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Systems of Engagement – A bridge too near?

September 29, 2011 Leave a comment

It’s now about a year since AIIM first introduced their study “Systems of Engagement and the future if Enterprise IT” (led by Geoffrey Moore). In this last year I’ve heard this study presented several times and it always resonates with the audience.

However, I believe that the study does not go far enough.

I agree totally that in the last few years we have seen a dramatic shift in the way people interact and communicate and it’s primarily driven through the adoption of social networking and collaboration tools. So the principle of moving to “Systems of Engagement” is sound.

Where I disagree with the study though, is the concept that “Systems of engagement begin with a focus on communications”. That we have moved from managing content to managing interactions. Yes, the new mediums are a lot more interactive and as a result we have more transient content and a higher volume to manage. But fundamentally, this is still describing a system of records, with records encompassing this new type of content.

In my view, what has fundamentally and irrevocably changed is the perception of value. Systems of Engagement no longer derive value from managing information. The focus is on managing Relationships.

  • Relationships between individuals
  • Relationships between people and knowledge domains or communities
  • Relationships between people and information
  • Relationships between information sources – i.e. context
  • Relationships between groups, businesses, communities

What was the primary driver for adoption of tools like Facebook, Twitter and LinkedIn? connecting people into networks. What will determine the success or failure of Google+? The transition of communities of users from other networks.

In Systems of Engagement, we no longer bookmark the information. We connect with individuals: Friends, Circles, Connections, Followers. We trust the information, because we trust the source. We seek expertise first, and information second. My value, as an individual, is not defined by the documents I’ve written but by my network, my presence and my contribution to the communities I belong.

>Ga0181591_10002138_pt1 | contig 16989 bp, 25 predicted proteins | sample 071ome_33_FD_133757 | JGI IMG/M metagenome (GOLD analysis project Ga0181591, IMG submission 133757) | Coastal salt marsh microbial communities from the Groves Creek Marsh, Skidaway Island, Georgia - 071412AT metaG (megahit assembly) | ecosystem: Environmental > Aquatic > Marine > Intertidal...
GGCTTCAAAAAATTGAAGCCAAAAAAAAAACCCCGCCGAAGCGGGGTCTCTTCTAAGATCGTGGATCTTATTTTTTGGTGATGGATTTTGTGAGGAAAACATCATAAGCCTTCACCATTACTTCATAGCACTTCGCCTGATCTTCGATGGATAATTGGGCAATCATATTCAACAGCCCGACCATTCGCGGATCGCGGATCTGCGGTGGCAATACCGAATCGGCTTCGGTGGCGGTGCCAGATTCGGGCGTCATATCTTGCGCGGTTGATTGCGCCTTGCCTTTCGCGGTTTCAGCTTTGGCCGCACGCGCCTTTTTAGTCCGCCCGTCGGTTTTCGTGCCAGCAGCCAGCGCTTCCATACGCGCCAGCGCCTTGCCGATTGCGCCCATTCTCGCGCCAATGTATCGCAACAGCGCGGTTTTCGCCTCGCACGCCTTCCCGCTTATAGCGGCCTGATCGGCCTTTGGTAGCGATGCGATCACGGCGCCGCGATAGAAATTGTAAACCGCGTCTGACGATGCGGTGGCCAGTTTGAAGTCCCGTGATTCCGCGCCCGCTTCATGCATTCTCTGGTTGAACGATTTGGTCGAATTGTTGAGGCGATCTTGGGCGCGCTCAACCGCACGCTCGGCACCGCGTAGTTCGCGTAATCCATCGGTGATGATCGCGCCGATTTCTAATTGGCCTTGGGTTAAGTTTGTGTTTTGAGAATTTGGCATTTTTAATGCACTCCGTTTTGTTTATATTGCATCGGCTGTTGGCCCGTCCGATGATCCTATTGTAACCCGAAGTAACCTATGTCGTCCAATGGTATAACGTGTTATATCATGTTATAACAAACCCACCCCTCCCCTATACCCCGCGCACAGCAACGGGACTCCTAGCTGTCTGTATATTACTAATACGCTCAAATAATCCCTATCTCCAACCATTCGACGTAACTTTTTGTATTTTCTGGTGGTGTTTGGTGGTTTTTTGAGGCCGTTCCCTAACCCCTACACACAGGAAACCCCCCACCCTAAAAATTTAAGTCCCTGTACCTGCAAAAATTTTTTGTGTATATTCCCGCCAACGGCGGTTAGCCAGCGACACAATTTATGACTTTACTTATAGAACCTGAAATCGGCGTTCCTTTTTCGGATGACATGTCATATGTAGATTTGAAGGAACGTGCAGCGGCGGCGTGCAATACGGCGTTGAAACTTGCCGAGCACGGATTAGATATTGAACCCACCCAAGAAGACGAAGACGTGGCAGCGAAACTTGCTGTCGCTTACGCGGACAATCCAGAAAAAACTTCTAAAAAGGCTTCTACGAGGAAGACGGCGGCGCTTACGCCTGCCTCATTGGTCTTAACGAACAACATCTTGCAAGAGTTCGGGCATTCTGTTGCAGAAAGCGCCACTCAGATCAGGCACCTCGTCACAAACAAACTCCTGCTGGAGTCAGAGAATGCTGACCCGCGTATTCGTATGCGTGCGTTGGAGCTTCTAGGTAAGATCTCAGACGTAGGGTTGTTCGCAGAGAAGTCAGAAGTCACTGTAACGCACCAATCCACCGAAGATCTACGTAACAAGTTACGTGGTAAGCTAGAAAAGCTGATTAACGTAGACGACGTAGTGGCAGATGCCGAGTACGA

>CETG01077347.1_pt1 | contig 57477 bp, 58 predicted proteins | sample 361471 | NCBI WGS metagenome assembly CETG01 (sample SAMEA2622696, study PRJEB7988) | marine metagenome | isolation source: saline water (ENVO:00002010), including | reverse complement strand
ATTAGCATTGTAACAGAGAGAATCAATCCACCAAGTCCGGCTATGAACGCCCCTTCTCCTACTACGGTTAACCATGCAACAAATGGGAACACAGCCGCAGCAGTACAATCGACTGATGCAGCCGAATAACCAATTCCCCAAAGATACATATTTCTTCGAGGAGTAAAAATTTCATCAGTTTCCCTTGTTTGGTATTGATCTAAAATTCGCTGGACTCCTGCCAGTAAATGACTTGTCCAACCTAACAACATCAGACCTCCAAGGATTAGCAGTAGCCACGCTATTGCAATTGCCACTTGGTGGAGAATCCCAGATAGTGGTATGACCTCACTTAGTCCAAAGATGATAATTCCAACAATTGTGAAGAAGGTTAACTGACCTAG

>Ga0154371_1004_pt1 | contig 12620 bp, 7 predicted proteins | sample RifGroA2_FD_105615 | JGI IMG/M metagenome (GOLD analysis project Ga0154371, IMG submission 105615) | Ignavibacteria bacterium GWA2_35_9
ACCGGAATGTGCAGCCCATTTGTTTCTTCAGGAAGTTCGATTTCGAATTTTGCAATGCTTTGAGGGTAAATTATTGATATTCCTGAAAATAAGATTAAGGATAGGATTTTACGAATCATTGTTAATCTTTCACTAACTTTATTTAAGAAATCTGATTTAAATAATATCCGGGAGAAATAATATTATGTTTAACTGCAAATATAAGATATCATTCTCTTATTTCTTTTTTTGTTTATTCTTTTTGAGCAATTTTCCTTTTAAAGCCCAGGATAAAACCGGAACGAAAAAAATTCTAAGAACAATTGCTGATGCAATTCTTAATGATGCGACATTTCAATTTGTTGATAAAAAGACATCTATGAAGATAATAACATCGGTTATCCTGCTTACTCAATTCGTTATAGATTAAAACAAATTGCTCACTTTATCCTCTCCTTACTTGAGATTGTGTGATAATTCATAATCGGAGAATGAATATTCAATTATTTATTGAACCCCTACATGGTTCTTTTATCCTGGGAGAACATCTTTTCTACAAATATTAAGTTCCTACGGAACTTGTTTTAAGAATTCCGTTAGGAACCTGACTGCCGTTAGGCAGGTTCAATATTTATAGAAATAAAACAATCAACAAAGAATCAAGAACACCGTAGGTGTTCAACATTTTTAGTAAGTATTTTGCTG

This applies just as much inside the firewall, as it does outside. Collaborative tools, crowdsourcing, open Q&A, etc. are not driven by sets of captured information, they are driven by connecting the right people to the right tasks and the right communities. By developing relationships.

Yes, as Geoffrey Moore describes in the study, new information is generated through the interaction between individuals. But the new currency in the world of Systems of Engagement is not the snippet of interaction between individuals and the knowledge contained within it. That knowledge is transient and most often obsolete as soon as it is captured.

The new currency today in Systems of Engagement is the Relationship, the connection, the network: Who knows whom? Who knows what? Who do I know? Who knows and follows me?

Lawyers are from Mars, Technology is from Venus

September 16, 2011 Leave a comment

I spent two excellent days last week at the Legal Week’s Corporate Counsel Forum, where I’ve met several new and interesting people and learned an awful lot of things I didn’t know.

But I left the conference very frustrated.

The forum audience comprises primarily senior lawyers: General Counsel and Heads of Legal departments. The topics covered were as wide as crisis management, ‘moral’ compass, employment, Bribery Act, ‘Tesco’ law, cross-border teams, intellectual property, competition, etc., etc. Fascinating subjects, some of which admittedly I knew nothing about and learned a lot. It gave me a small insight into “a day in the life of a General Counsel” and the sheer volume of diversity that they have to be knowledgeable about, deal with and protect themselves (and their company) from.

And in 8 out of 10 conference sessions I wanted to shout: “There is a solution that can help here!”.

It amazes me (and frustrates me!) how much of the technology that other parts of the organisation take for granted seems to be absent from the legal department. As if they are the poor relatives in the organisation. I am not talking about highly specialised legal technologies such as eDiscovery, Content Analytics or even Information Risk & Compliance Governance (although these too are available and seem to be missing from many legal officers’ armoury, but that’s another conversation…). I am talking about basic capabilities that make the daily office operation significantly more efficient:

  • Digitising paper – avoiding the costs, avoiding delays of shifting piles of paper around and the risk of losing them by accident or in a crisis